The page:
Winter Blooms: Pussywillow, Sweet Violet, and Snowdrops [Garden Photos]
Here is a collection of photos from my garden in February 2021.
In February, there is a lot more green things alive this year than previously. We've had such a wet winter, and yet the coldest days have not even yet arrived.
These catkins of the pussywillows are on full display in February.
The tree has no leaves. Instead it awakes to life by putting on a fur coat after the ice starts to melt. I usually harvest my best stems, clean them with soapy water, and dry them out indoors. The fuzzy catkins will stay preserved to enjoy all year long.
A delicate plant, yet a vigorous winter grower. Sweet Violet has a mild sweet aroma that is barely noticeable. It is actually meant to be eaten as a dessert. It would go well as a garnish on ice cream, in salad, or in a cocktail drink.
I always remind people, this is a highly invasive weed that will take over the lawn. Each flower drops a green spherical seed, about the size of coriander. When they fall, they will roll into any dark crevice they find, because the plant loves the shade. Once the leaves grow, they spread along the surface. They grow well along mossy tufts of ground.
To prevent Sweet Violet from spreading out of control, grow it in a pot with drainage, and a dish underneath to catch the seeds. This plant is impossible to overwater, as it loves cool, swampy, shady conditions. As long as it stays cool, it will also continue growing for weeks if you forget to water it.
Unlike African Violet, Sweet Violet is not an indoor plant. Sweet Violet is extremely hardy and will tolerate freezing temperatures, but indoors it will yellow and die in a few days.
My snowdrops grew back this year. This cluster was from the corms I planted under an Ash tree last year. I thought they were going to die because they did not come up strong last year. They look much more vigorous this year.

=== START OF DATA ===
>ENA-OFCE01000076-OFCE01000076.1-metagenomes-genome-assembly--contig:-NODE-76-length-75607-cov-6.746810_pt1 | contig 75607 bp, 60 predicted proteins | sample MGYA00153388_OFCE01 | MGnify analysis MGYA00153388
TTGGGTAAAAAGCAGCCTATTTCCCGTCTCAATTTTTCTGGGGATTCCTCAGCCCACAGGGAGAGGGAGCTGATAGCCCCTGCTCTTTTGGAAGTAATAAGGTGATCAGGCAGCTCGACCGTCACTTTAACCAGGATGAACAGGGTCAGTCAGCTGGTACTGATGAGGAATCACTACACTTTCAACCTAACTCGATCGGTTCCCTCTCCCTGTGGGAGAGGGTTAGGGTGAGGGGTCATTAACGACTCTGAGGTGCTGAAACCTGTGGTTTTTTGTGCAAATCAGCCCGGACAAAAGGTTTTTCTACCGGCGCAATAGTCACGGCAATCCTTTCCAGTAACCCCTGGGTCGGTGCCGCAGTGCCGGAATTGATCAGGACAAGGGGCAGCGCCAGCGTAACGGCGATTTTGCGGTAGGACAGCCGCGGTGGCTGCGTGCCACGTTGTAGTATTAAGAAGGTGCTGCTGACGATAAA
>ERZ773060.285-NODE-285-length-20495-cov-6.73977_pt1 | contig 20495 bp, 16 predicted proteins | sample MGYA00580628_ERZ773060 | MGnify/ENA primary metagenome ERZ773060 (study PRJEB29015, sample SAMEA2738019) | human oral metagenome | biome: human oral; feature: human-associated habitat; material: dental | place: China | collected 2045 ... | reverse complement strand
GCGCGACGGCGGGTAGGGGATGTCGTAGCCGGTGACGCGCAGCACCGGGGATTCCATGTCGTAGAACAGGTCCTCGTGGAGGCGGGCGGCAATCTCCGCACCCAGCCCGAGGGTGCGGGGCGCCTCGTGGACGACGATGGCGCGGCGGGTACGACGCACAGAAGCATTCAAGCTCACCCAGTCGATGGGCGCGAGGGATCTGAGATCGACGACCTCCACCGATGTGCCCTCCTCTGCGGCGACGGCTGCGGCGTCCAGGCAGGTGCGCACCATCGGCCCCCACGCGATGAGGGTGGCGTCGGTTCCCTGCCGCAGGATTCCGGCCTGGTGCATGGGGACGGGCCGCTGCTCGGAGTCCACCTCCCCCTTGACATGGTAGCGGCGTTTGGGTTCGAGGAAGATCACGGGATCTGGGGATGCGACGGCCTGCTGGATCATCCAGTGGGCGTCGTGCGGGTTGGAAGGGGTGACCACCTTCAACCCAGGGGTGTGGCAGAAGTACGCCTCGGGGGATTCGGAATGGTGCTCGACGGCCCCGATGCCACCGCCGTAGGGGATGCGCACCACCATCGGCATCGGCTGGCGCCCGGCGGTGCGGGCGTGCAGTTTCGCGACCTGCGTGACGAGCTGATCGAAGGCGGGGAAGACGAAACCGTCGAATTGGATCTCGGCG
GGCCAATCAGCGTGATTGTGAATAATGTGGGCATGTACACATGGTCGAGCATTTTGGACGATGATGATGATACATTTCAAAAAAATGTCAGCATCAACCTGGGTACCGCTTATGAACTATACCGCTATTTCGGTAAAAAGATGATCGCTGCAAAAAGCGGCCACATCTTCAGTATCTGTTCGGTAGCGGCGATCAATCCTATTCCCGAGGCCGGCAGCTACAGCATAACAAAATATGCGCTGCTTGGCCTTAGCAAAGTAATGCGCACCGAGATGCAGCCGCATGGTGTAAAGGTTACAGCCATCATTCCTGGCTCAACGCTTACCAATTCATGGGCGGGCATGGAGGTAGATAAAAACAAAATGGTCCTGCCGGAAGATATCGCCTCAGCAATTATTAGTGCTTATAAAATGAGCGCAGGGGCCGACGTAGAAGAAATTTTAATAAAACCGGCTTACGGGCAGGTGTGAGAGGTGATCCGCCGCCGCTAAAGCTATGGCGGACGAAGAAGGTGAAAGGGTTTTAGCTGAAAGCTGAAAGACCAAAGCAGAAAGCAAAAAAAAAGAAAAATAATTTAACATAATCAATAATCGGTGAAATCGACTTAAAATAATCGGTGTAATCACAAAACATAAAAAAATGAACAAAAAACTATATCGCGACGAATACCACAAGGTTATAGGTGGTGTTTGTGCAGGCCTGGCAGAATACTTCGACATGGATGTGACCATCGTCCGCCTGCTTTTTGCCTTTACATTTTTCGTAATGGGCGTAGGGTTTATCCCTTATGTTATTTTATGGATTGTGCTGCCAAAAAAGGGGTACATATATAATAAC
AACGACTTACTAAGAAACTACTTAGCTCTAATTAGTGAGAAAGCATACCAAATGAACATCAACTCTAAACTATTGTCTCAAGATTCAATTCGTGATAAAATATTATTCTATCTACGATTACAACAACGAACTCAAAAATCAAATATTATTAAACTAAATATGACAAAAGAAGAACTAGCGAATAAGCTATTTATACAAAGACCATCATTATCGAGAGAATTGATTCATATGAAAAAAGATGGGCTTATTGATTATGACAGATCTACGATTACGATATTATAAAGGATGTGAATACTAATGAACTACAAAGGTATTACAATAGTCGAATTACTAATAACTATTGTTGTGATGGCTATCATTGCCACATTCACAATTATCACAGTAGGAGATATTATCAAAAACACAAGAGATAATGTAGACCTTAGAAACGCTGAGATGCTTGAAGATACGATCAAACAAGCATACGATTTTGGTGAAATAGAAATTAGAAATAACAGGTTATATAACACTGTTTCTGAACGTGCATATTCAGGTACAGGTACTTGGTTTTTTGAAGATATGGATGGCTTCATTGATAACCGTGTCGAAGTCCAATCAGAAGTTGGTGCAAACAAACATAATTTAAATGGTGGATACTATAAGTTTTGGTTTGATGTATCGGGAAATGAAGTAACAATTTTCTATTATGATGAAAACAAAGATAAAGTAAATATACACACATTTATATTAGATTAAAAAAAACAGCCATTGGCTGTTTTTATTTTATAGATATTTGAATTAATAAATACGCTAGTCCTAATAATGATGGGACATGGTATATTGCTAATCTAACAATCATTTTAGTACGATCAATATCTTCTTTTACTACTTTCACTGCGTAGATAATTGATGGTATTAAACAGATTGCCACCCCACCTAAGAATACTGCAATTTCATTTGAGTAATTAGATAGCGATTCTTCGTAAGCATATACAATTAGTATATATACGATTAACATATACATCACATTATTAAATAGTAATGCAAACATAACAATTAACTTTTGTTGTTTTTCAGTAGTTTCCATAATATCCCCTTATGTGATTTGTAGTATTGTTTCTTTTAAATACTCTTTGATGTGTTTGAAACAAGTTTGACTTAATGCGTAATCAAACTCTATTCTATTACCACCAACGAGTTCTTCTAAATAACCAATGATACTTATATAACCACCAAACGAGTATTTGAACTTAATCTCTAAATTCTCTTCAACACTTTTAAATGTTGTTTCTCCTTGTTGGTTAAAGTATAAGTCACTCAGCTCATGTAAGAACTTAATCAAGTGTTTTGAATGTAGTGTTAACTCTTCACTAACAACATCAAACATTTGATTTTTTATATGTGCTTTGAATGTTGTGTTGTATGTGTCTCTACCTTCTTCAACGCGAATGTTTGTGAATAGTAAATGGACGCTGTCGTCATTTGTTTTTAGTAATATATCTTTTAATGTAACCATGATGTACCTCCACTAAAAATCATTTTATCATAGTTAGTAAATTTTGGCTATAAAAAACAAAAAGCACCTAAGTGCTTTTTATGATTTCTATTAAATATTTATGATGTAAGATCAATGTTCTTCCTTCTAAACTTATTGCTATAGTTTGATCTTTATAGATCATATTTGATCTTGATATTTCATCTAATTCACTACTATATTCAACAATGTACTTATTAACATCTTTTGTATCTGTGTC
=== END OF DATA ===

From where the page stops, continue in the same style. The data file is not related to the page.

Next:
Snowdrops are one of the earliest flowers that come up in Winter. Earlier than Hyacinths and Daffodils.
Oddly, the weather is supposed to snow this weekend. I wonder if these plants are a predictor for the coolest precipitation in our climate area. If we get snow on the ground in the morning, I'll take a few photos of the snowdrops to see how they turn out.
Elsewhere, I'm noticing the Crocus is starting to ignite into growth. This dwarf variety never seems to do well. I can already see the purple blossoms coming out are getting shredded by the slugs.
I have another variety of crocus growing in a container that has stayed green all winter, and it bloomed in September/October, and it's supposed to bloom again in Spring. So go for the bigger Crocus varieties if you notice the dwarf varieties are not very productive in your garden.
Crocus flowers seem to bloom best when the weather is cold and sunny. Too much heat and moisture and they might wilt more quickly. This is why they grow well under tall trees where they are protected from direct rainfall, but still receive some sunlight under the cool shade. Tree roots will also provide protection from hungry rodents by making it harder for them to reach the buried corms (a corm is the bulb of a crocus flower).
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